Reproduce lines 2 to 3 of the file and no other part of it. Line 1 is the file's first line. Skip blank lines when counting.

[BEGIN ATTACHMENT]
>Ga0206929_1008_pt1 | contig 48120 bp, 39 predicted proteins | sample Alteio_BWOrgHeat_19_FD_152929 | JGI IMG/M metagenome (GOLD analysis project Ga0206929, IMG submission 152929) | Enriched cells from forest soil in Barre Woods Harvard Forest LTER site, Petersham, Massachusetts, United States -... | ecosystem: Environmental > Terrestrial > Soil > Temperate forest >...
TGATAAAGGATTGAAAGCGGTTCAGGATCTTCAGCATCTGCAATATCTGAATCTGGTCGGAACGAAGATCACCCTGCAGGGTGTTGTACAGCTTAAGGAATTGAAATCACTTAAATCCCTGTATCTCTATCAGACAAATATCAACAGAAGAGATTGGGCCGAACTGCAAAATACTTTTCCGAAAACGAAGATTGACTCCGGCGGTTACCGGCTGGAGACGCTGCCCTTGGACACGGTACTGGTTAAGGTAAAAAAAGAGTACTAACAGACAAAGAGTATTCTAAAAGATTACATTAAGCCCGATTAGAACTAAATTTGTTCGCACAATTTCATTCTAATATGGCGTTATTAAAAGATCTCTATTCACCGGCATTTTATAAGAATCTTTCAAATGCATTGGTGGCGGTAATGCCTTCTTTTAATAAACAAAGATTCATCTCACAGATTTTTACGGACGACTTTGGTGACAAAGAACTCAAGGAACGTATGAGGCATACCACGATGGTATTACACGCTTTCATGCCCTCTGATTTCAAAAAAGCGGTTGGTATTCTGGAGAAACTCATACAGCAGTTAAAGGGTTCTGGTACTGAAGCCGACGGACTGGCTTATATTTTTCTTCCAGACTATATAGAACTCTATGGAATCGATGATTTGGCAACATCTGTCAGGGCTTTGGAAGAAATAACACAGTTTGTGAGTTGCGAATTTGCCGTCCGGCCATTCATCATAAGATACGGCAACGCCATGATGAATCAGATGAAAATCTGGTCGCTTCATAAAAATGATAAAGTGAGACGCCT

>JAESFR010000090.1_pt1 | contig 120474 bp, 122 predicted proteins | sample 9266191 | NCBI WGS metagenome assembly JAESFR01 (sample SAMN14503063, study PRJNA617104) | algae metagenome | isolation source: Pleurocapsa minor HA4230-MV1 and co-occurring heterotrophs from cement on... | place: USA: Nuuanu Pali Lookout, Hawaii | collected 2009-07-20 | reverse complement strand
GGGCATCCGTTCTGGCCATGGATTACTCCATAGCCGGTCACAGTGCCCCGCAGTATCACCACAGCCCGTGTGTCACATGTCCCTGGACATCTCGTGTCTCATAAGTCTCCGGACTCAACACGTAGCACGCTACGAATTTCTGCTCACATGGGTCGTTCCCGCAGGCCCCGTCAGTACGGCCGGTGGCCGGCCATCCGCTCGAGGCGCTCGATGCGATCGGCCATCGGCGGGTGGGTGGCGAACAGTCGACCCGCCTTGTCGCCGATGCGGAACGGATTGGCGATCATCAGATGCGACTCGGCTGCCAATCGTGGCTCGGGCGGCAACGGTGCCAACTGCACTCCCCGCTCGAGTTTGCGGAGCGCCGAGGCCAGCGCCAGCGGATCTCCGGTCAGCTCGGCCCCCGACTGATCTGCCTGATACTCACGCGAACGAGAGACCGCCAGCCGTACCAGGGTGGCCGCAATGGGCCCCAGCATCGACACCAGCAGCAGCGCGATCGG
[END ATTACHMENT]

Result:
TGATAAAGGATTGAAAGCGGTTCAGGATCTTCAGCATCTGCAATATCTGAATCTGGTCGGAACGAAGATCACCCTGCAGGGTGTTGTACAGCTTAAGGAATTGAAATCACTTAAATCCCTGTATCTCTATCAGACAAATATCAACAGAAGAGATTGGGCCGAACTGCAAAATACTTTTCCGAAAACGAAGATTGACTCCGGCGGTTACCGGCTGGAGACGCTGCCCTTGGACACGGTACTGGTTAAGGTAAAAAAAGAGTACTAACAGACAAAGAGTATTCTAAAAGATTACATTAAGCCCGATTAGAACTAAATTTGTTCGCACAATTTCATTCTAATATGGCGTTATTAAAAGATCTCTATTCACCGGCATTTTATAAGAATCTTTCAAATGCATTGGTGGCGGTAATGCCTTCTTTTAATAAACAAAGATTCATCTCACAGATTTTTACGGACGACTTTGGTGACAAAGAACTCAAGGAACGTATGAGGCATACCACGATGGTATTACACGCTTTCATGCCCTCTGATTTCAAAAAAGCGGTTGGTATTCTGGAGAAACTCATACAGCAGTTAAAGGGTTCTGGTACTGAAGCCGACGGACTGGCTTATATTTTTCTTCCAGACTATATAGAACTCTATGGAATCGATGATTTGGCAACATCTGTCAGGGCTTTGGAAGAAATAACACAGTTTGTGAGTTGCGAATTTGCCGTCCGGCCATTCATCATAAGATACGGCAACGCCATGATGAATCAGATGAAAATCTGGTCGCTTCATAAAAATGATAAAGTGAGACGCCT

>JAESFR010000090.1_pt1 | contig 120474 bp, 122 predicted proteins | sample 9266191 | NCBI WGS metagenome assembly JAESFR01 (sample SAMN14503063, study PRJNA617104) | algae metagenome | isolation source: Pleurocapsa minor HA4230-MV1 and co-occurring heterotrophs from cement on... | place: USA: Nuuanu Pali Lookout, Hawaii | collected 2009-07-20 | reverse complement strand